Gates was an early subject of Independent Counsel's investigation, but the investigation of Gates intensified in the spring of 1991 as part of a larger inquiry into the Iran–Contra activities of CIA officials. This investigation received an additional impetus in May 1991, when President George H. W. Bush nominated Gates to be Director of Central Intelligence (DCI). The chairman and vice chairman of the United States Senate Select Committee on Intelligence (SSCI) requested, in a letter to the Independent Counsel on May 15, 1991, any information that would "significantly bear on the fitness" of Gates for the CIA post.

Gates consistently testified that he first heard on October 1, 1986, from Charles E. Allen, the national intelligence officer who was closest to the Iran initiative, that proceeds from the Iran arms sales may have been diverted to support the Contras. Other evidence proves, however, that Gates received a report on the diversion during the summer of 1986 from DDI Richard Kerr. The issue was whether the Independent Counsel could prove beyond a reasonable doubt that Gates was deliberately not telling the truth when he later claimed not to have remembered any reference to the diversion before meeting with Allen in October.

President Bush meets with General Colin Powell, General Scowcroft, Secretary James Baker, Vice President Quayle... - NARA - 186429
President George H. W. Bush meets with Robert Gates, General Colin Powell, Secretary Dick Cheney and others about the situation in the Persian Gulf and Operation Desert Shield, January 15, 1991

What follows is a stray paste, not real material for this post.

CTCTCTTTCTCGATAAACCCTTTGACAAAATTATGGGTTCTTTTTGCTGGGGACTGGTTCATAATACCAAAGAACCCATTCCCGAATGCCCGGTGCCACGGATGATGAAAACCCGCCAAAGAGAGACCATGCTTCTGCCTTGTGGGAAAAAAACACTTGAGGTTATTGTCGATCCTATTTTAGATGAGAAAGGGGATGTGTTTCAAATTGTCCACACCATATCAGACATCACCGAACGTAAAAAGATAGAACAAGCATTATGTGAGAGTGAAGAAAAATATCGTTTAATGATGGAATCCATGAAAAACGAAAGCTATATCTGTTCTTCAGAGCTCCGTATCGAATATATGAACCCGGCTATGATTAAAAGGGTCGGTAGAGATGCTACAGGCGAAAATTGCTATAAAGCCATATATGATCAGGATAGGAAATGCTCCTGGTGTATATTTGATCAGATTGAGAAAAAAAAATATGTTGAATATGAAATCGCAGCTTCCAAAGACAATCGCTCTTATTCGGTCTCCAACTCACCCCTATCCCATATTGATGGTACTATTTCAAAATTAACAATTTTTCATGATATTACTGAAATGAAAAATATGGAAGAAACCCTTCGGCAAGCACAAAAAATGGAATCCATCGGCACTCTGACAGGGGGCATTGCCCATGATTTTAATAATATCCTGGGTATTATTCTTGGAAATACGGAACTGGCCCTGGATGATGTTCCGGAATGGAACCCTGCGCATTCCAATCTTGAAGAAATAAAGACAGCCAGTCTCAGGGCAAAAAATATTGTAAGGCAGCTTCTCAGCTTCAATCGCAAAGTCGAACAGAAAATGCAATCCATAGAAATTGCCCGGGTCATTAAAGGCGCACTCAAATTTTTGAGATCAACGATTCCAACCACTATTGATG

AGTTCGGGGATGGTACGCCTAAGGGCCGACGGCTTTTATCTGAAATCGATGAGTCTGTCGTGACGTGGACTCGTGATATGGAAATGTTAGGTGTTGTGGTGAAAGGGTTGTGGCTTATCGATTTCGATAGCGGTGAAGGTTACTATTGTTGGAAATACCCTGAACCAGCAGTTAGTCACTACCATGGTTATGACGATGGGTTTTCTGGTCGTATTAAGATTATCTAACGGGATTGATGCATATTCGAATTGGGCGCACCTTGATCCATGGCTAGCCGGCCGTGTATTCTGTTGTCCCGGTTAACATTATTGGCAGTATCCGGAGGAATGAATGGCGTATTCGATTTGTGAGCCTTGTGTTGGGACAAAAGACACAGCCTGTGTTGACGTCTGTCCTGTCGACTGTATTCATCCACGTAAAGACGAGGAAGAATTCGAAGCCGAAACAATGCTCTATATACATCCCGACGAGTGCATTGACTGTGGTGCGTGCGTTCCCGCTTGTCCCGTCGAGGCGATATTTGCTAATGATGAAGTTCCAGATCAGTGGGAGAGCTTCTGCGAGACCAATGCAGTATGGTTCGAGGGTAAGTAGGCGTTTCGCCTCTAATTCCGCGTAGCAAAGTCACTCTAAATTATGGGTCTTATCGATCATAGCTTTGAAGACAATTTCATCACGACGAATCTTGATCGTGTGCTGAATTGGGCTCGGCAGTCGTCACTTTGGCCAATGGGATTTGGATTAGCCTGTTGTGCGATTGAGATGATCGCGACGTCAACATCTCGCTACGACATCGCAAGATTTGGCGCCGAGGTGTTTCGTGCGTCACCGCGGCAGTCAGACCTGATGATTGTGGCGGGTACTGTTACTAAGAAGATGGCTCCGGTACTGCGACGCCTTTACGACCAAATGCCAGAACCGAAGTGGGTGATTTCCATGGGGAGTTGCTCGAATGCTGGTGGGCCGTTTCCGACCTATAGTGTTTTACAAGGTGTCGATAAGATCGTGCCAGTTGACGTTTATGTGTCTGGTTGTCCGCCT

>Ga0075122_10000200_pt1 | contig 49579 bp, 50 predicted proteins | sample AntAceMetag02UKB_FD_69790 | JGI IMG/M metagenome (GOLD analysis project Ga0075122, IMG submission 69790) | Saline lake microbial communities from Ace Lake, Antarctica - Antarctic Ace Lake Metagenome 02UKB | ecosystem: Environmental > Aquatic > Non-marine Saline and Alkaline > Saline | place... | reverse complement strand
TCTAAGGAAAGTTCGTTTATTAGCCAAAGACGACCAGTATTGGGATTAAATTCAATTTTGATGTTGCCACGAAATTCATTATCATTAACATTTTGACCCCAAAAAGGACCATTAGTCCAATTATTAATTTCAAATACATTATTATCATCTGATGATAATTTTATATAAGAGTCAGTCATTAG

Grand jury secrecy rules hampered Independent Counsel's response. Nevertheless, in order to answer questions about Gates' prior testimony, Independent Counsel accelerated his investigation of Gates in the summer of 1991. This investigation was substantially completed by September 3, 1991, at which time Independent Counsel determined that Gates' Iran–Contra activities and testimony did not warrant prosecution.

Independent Counsel made this decision subject to developments that could have warranted reopening his inquiry, including testimony by Clair E. George, the CIA's former deputy director for operations. At the time Independent Counsel reached this decision, the possibility remained that George could have provided information warranting reconsideration of Gates' status in the investigation. George refused to cooperate with Independent Counsel and was indicted on September 19, 1991. George subpoenaed Gates to testify as a defense witness at George's first trial in the summer of 1994, but Gates was never called.

The final report of the Independent Counsel for Iran–Contra Scandal, issued on August 4, 1993, said that Gates "was close to many figures who played significant roles in the Iran/contra affair and was in a position to have known of their activities. The evidence developed by Independent Counsel did not warrant indictment ..."

Career after leaving the CIA


After retiring from the CIA in 1993, Gates worked as an academic and lecturer. He evaluated student theses for the International Studies Program of the University of Washington. He lectured at Harvard, Yale, Johns Hopkins, Vanderbilt, Georgetown, Indiana, Louisiana State, Oklahoma, and the College of William & Mary. Gates served as a member of the Board of Visitors of the University of Oklahoma International Programs Center and a trustee of the endowment fund for the College of William & Mary, his alma mater, which in 1998 conferred upon him honorary degree of Doctor of Humane Letters. In 1996, Gates' autobiography, From the Shadows: The Ultimate Insider's Story of Five presidents and How They Won the Cold War, was published. Gates has also written numerous articles on government and foreign policy and has been a frequent contributor to the op-ed page of The New York Times.

Texas A&M

Robertgates tamu
Gates at Texas A&M